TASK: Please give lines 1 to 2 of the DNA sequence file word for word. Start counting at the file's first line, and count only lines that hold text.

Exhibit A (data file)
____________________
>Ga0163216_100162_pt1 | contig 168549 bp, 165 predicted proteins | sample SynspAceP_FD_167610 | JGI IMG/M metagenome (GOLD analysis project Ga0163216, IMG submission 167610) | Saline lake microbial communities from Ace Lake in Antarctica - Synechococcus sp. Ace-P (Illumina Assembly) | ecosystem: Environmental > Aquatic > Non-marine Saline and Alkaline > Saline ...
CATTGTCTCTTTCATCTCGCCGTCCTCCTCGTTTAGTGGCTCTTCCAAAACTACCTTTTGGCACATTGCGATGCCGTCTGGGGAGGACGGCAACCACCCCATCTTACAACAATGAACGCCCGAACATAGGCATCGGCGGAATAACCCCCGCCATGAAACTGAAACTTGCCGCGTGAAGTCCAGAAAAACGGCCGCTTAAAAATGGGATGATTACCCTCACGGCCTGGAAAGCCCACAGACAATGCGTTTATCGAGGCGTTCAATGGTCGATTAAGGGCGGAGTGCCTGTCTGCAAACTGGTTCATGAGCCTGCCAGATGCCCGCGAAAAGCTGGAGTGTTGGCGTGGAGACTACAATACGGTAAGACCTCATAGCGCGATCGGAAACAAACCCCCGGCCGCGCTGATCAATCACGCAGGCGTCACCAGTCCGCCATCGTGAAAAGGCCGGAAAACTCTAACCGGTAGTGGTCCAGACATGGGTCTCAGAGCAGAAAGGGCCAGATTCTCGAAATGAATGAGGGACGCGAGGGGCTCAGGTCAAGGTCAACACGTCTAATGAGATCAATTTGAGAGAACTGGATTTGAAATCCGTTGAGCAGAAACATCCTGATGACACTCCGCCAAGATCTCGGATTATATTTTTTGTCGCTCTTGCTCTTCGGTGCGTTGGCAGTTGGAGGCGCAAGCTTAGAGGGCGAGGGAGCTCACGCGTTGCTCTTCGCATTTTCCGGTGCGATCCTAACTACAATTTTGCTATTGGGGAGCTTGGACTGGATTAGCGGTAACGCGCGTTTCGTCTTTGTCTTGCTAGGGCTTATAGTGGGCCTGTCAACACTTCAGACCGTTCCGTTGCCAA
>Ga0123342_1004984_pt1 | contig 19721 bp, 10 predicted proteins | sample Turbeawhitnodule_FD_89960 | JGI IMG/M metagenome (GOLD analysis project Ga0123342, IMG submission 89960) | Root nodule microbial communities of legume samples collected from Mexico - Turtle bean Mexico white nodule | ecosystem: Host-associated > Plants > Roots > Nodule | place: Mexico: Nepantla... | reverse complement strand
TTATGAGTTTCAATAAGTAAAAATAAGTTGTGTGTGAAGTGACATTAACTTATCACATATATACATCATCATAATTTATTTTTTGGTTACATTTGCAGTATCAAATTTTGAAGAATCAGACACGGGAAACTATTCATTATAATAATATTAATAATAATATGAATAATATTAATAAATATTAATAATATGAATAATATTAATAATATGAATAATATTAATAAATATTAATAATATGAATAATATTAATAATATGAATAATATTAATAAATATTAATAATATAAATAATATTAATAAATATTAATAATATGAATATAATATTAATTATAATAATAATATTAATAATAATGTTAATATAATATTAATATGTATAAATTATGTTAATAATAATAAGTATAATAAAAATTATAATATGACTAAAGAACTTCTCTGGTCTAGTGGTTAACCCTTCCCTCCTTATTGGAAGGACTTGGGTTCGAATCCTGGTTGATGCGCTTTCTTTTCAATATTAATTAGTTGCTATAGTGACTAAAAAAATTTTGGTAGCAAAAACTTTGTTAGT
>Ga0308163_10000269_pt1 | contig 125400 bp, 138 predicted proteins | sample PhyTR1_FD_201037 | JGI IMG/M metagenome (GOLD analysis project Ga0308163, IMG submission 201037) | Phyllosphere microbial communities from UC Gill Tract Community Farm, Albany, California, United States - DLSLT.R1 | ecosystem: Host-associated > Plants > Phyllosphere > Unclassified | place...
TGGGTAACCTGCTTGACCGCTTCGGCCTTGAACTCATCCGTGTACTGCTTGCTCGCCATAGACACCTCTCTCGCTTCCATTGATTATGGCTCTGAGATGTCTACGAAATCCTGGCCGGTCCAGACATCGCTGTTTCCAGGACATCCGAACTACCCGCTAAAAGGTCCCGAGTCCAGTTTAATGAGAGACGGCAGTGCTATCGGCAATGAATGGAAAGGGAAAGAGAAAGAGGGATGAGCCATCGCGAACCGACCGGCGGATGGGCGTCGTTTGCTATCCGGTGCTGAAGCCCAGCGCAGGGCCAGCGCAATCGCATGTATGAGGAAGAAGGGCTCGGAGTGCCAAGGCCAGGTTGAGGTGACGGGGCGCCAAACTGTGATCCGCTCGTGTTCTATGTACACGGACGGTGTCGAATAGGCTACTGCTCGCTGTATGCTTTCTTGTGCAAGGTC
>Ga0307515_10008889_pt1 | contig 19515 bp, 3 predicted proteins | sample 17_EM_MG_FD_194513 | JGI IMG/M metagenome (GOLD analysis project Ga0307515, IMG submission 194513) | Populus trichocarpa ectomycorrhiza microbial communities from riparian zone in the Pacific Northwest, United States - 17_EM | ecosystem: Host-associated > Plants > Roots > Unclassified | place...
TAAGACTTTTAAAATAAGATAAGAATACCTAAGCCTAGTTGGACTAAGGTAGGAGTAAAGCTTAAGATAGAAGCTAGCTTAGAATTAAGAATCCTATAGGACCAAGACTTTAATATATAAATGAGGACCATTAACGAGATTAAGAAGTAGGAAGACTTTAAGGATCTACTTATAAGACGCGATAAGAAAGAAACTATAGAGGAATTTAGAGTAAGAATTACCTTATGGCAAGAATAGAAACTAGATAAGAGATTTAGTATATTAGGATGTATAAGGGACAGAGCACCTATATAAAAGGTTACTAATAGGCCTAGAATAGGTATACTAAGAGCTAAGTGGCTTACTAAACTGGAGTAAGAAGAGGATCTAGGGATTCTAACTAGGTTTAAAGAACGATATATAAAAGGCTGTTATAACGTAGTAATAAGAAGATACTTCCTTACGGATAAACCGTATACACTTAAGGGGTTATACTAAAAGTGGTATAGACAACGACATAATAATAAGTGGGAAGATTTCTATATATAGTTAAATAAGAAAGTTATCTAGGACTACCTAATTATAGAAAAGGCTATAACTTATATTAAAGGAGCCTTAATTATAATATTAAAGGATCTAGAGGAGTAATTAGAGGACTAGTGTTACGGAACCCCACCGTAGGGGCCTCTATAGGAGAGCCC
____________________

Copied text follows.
>Ga0163216_100162_pt1 | contig 168549 bp, 165 predicted proteins | sample SynspAceP_FD_167610 | JGI IMG/M metagenome (GOLD analysis project Ga0163216, IMG submission 167610) | Saline lake microbial communities from Ace Lake in Antarctica - Synechococcus sp. Ace-P (Illumina Assembly) | ecosystem: Environmental > Aquatic > Non-marine Saline and Alkaline > Saline ...
CATTGTCTCTTTCATCTCGCCGTCCTCCTCGTTTAGTGGCTCTTCCAAAACTACCTTTTGGCACATTGCGATGCCGTCTGGGGAGGACGGCAACCACCCCATCTTACAACAATGAACGCCCGAACATAGGCATCGGCGGAATAACCCCCGCCATGAAACTGAAACTTGCCGCGTGAAGTCCAGAAAAACGGCCGCTTAAAAATGGGATGATTACCCTCACGGCCTGGAAAGCCCACAGACAATGCGTTTATCGAGGCGTTCAATGGTCGATTAAGGGCGGAGTGCCTGTCTGCAAACTGGTTCATGAGCCTGCCAGATGCCCGCGAAAAGCTGGAGTGTTGGCGTGGAGACTACAATACGGTAAGACCTCATAGCGCGATCGGAAACAAACCCCCGGCCGCGCTGATCAATCACGCAGGCGTCACCAGTCCGCCATCGTGAAAAGGCCGGAAAACTCTAACCGGTAGTGGTCCAGACATGGGTCTCAGAGCAGAAAGGGCCAGATTCTCGAAATGAATGAGGGACGCGAGGGGCTCAGGTCAAGGTCAACACGTCTAATGAGATCAATTTGAGAGAACTGGATTTGAAATCCGTTGAGCAGAAACATCCTGATGACACTCCGCCAAGATCTCGGATTATATTTTTTGTCGCTCTTGCTCTTCGGTGCGTTGGCAGTTGGAGGCGCAAGCTTAGAGGGCGAGGGAGCTCACGCGTTGCTCTTCGCATTTTCCGGTGCGATCCTAACTACAATTTTGCTATTGGGGAGCTTGGACTGGATTAGCGGTAACGCGCGTTTCGTCTTTGTCTTGCTAGGGCTTATAGTGGGCCTGTCAACACTTCAGACCGTTCCGTTGCCAA